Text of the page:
• Bridging Differences

    In Bridging Differences
    Deborah exchanges views with a different colleague, each for a month or two.  Her current correspondent is Harry Boyte, a Minnesotan (although his roots are southern). He has always been a friend and mentor, even though we come to stuff in different ways and even disagree on and off. He is a professor and an activist, a theorist and a practitioner, with a focus on democracy—beginning a long time ago when he worked with Martin Luther King. He has written or edited ten books on the topic and founded a Center on
    democracy which is now at St Augsberg College, but formerly at the University of Minnesota.  

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    Dec 1-3, 2016 Fall Forum Coalition of Essential Schools: Providence, Rhode Island

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Ready to Learn

Out of the mouths of the experts designing our new expanded prekindergarten program.

We’re trying to ensure all children are ready to learn when they get to school,” said Neera Tanden, the president and CEO of the think tank and a former top policy official in the Obama administration. “Investing in early learning and pre-K is the best investment that we can make. The return on investment is significant.”

What does Neera Tandeny think little children are doing from the time they leave the womb until they arrive in a 3 year old, 4 year old or 5 year old classroom??? We used to try and figure out how we could keep the miraculous learning that ALL children engage in from birth to 5 alive and well after they get to school. Make a list of everything they know and know how to do that they didn’t at the time of birth. Even the most backward “talkers” are developing a vocabulary (regardless of dialect, et al) that we’d think inconceivable if we tried to provide for it by direct instruction. We are a specie that has no choice but to be learners, except under the most extreme forms of sensory deprivation.

If we don’t acknowledge this, and appreciate it we can’t be effective allies if are not learners ourselves. We must meet children with pleasure and pride at what they HAVE accomplished, not a list of remedial tasks to compensate for what they haven’t. We must join with them as learners, as most mothers seem to know how to do instinctively. Joining with, learning alongside, partnering, enjoying–that’s the language of good early childhood interactions between adults and children.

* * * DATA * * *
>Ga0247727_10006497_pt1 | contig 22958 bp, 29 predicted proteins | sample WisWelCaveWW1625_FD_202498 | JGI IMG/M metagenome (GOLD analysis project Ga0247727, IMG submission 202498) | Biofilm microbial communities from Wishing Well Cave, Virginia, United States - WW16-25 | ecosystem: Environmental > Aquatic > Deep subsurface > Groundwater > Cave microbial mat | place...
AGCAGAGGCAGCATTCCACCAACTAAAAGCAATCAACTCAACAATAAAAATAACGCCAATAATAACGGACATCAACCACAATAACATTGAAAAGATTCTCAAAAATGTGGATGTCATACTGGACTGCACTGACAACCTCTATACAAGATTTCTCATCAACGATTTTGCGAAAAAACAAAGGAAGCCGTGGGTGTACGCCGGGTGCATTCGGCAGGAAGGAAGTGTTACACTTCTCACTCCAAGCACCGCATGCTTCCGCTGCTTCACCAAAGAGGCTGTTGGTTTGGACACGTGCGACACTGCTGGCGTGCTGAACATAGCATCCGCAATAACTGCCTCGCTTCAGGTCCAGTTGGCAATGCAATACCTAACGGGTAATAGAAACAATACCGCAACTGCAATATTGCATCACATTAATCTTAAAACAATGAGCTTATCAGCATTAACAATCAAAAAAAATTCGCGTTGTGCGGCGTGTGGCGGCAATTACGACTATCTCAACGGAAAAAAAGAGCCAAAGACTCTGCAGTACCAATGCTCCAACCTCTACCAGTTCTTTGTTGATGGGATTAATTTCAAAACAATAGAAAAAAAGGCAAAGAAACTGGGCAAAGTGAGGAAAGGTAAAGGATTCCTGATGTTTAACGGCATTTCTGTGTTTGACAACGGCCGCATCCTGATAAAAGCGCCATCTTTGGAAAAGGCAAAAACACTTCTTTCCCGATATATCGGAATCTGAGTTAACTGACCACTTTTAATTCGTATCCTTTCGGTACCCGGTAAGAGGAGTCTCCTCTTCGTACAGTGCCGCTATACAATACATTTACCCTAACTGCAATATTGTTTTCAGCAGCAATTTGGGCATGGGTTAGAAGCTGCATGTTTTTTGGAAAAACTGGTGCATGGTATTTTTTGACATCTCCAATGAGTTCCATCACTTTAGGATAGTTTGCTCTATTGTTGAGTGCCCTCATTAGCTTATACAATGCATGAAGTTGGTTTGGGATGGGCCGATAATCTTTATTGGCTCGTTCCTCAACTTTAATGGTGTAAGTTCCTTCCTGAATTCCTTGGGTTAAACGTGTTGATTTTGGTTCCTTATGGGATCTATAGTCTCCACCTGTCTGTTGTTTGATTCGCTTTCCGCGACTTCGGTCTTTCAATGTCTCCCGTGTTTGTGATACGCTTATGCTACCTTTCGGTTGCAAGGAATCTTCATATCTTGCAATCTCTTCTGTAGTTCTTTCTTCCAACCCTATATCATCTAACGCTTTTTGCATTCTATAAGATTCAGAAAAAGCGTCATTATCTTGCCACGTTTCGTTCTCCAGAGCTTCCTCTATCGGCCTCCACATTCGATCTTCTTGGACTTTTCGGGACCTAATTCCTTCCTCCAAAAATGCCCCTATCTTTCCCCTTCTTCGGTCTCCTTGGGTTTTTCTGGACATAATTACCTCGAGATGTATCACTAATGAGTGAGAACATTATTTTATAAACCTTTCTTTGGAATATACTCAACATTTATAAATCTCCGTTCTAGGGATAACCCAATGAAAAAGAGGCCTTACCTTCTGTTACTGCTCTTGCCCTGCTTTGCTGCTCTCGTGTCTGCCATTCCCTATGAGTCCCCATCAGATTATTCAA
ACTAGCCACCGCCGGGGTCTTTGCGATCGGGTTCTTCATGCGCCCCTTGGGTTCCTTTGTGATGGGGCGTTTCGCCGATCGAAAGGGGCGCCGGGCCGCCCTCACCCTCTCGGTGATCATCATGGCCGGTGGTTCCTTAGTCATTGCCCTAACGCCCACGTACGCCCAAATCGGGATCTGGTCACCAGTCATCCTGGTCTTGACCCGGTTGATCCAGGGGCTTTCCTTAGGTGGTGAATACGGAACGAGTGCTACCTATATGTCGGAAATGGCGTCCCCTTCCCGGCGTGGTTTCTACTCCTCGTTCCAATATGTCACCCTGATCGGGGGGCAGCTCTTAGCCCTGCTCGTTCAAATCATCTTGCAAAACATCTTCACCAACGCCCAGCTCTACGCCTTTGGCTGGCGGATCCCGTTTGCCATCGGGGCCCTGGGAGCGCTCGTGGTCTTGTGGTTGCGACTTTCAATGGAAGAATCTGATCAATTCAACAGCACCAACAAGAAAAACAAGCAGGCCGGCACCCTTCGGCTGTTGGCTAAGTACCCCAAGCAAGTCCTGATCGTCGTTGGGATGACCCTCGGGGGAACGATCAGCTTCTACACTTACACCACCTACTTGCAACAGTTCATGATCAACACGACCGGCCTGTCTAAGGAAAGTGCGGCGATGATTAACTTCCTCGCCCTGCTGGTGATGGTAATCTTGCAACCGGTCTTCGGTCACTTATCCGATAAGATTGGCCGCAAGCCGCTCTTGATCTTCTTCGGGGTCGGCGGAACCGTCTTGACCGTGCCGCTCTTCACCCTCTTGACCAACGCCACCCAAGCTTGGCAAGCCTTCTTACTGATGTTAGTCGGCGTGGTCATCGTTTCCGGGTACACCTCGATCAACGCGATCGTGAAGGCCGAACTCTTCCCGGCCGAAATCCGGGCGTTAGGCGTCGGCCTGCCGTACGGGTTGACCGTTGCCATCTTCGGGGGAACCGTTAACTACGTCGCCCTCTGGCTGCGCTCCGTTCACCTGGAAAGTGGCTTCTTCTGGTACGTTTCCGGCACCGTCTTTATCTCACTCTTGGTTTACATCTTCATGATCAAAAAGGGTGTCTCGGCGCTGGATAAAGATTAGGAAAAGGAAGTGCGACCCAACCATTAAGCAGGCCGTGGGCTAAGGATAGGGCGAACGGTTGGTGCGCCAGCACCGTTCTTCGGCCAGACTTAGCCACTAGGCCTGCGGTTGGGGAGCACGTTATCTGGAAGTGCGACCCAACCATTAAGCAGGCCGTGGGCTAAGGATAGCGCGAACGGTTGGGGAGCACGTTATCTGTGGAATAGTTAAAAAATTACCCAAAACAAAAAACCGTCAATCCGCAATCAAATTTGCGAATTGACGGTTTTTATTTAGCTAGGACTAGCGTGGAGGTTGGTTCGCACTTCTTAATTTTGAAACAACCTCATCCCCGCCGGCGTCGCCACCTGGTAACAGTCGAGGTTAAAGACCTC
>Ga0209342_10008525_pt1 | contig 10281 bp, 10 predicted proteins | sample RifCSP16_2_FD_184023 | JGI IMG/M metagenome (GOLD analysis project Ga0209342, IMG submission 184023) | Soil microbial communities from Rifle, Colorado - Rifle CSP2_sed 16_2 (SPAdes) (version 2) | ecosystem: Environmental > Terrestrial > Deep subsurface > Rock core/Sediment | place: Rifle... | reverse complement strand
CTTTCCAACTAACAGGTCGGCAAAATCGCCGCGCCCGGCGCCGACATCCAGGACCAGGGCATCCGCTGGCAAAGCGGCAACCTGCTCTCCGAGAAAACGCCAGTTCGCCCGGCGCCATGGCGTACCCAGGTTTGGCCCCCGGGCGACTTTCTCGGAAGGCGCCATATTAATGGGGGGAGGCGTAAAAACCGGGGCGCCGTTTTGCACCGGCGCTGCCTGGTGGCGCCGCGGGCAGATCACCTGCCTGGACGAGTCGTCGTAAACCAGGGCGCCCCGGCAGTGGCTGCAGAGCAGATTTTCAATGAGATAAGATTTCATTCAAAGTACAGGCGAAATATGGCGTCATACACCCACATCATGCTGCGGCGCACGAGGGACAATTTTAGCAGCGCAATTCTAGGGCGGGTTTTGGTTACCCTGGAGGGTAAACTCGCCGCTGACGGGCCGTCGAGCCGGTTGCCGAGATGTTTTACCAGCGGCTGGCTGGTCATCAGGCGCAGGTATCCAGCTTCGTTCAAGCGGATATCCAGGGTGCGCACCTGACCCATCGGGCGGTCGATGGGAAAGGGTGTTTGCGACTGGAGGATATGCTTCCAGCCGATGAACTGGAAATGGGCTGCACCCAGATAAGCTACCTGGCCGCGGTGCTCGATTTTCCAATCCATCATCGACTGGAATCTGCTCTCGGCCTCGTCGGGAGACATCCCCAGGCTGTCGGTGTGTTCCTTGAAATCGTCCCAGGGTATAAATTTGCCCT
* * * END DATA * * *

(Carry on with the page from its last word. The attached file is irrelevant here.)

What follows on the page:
Then–above and beyond–we need to address as a society the deprivations that poverty itself inflicts–in country of great wealth we have the most astounding percentage of children in deep poverty. We outdo the developed world in poverty, malnutrition and incarceration! That’s a huge and critical investment that shouldn’t get mindlessly “added to” a good classroom. It needs the collaboration of parents and teachers, but the expertise of a society that already knows what it means to have good housing, good medical care, and neighborhood safety–but that isn’t getting to about 25% of its children. Let’s not burden them or their teachers further by trying “to teach them to learn”.


5 Responses

  1. If only these heducation hacks could be half as “ready to learn” as the average 4-year-old …

  2. Excellent point made. They need only read the 1st chapter in Pasi Sahlberg’s “Finnish Lessons” to realise that kindergarten is indeed the children’s play garden – the Scandinavians in general encourage rather than suppress play as the natural means to engage with the world and hence learn.

    The hijacking of education by the elite is a crime that is hard to bear.

    • We keep expressing our need to learn from and duplicate Finland’s success without ‘Doing’ Finland. US is so far off the mark that we need to stop talking about competing with Finland. I love the type of education Finnish children receive, right up my alley. However, Big$ corporations in US only use kids for $$$ purposes. Testing vultures are making millions off our kids. Not about kids, only $$$. Disgusting!

  3. We should be providing Brian Cambourne’s conditions of learning.

  4. Deb, you talk often of poverty.

    There is poverty of money and poverty of culture. For a few children, poverty of money will be an impassible hurdle. (Untreated medical issues, etc.)

    Yet the view here is that we must ‘fix’ poverty of money before we can fix poverty of culture. I find that backwards.

    90% of what is learned is school is about mental and emotional discipline, about asking questions before leaping to judgement, about basic facts on which to form those questions. (The US Deficit has increased ___-fold since 1980; US govt spending /GDP is ___ that of WWII; Ice ages arrive every _____ thousand years; its been _____ since the last ice age. ___% of the upper middle class are born out of wedlock; ___ of the poor are born to single mothers. The control laws for a robot that cleans up a garbage dump are ____.)

    I don’t know how we fix the poverty of culture. But if we don’t at least acknowledge it in discussions like this, I can’t see things going anywhere but worse.

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